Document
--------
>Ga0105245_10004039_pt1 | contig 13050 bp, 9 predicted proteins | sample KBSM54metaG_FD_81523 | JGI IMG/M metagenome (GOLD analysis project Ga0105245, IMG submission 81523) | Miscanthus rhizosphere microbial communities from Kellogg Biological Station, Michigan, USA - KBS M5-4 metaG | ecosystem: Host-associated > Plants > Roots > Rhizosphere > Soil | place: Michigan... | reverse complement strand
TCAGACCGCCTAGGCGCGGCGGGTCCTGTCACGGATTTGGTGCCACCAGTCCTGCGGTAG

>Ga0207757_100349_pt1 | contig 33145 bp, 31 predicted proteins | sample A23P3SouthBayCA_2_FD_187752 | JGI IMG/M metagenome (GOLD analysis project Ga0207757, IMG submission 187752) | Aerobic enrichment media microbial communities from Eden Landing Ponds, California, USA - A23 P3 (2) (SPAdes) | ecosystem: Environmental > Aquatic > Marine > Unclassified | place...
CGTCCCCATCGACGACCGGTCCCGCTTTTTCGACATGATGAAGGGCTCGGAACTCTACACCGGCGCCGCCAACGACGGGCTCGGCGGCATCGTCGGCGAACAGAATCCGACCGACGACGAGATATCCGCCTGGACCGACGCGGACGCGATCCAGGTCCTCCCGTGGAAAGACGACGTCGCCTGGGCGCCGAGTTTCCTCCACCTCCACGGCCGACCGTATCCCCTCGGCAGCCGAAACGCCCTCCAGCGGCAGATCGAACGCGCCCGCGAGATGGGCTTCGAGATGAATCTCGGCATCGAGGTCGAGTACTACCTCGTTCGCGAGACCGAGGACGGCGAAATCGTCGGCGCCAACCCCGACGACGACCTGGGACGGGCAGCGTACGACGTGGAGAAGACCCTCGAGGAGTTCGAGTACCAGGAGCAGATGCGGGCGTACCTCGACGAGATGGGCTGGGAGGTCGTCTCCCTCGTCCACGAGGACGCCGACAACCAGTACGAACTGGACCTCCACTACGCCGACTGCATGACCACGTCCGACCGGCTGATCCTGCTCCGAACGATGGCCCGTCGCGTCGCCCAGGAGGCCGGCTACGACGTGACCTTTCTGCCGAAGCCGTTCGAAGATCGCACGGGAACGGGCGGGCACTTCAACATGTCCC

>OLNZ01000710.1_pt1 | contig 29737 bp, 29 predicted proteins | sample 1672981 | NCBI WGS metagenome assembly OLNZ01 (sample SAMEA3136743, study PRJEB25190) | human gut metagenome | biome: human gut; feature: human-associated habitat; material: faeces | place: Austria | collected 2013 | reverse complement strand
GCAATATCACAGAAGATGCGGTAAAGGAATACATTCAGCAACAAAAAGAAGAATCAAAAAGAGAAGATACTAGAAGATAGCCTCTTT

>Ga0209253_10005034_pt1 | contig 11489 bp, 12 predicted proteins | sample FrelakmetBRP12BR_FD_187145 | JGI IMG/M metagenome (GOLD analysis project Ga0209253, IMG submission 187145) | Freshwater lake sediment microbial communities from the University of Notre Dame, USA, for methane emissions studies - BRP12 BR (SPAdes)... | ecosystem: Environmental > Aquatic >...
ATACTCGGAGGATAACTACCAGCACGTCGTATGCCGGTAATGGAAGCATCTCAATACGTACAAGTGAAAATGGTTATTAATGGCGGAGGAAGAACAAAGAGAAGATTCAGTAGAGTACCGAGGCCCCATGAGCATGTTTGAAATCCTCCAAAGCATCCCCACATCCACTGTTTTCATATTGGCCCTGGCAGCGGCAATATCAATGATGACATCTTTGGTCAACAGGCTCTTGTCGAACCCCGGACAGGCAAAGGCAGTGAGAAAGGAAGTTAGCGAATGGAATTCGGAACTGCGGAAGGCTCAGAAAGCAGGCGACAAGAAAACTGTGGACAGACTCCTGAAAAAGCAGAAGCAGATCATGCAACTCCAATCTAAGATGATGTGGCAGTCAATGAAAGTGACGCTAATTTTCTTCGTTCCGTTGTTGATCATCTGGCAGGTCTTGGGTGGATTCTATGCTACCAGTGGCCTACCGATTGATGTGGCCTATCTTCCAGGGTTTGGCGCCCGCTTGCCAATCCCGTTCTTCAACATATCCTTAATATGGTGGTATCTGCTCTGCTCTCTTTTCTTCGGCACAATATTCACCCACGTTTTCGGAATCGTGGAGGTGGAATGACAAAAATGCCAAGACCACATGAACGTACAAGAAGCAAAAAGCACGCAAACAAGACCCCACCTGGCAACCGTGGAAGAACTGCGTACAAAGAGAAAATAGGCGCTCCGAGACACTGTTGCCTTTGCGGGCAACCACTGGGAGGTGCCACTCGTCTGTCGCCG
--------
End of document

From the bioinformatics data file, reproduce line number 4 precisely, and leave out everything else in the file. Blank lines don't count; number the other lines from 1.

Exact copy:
CGTCCCCATCGACGACCGGTCCCGCTTTTTCGACATGATGAAGGGCTCGGAACTCTACACCGGCGCCGCCAACGACGGGCTCGGCGGCATCGTCGGCGAACAGAATCCGACCGACGACGAGATATCCGCCTGGACCGACGCGGACGCGATCCAGGTCCTCCCGTGGAAAGACGACGTCGCCTGGGCGCCGAGTTTCCTCCACCTCCACGGCCGACCGTATCCCCTCGGCAGCCGAAACGCCCTCCAGCGGCAGATCGAACGCGCCCGCGAGATGGGCTTCGAGATGAATCTCGGCATCGAGGTCGAGTACTACCTCGTTCGCGAGACCGAGGACGGCGAAATCGTCGGCGCCAACCCCGACGACGACCTGGGACGGGCAGCGTACGACGTGGAGAAGACCCTCGAGGAGTTCGAGTACCAGGAGCAGATGCGGGCGTACCTCGACGAGATGGGCTGGGAGGTCGTCTCCCTCGTCCACGAGGACGCCGACAACCAGTACGAACTGGACCTCCACTACGCCGACTGCATGACCACGTCCGACCGGCTGATCCTGCTCCGAACGATGGCCCGTCGCGTCGCCCAGGAGGCCGGCTACGACGTGACCTTTCTGCCGAAGCCGTTCGAAGATCGCACGGGAACGGGCGGGCACTTCAACATGTCCC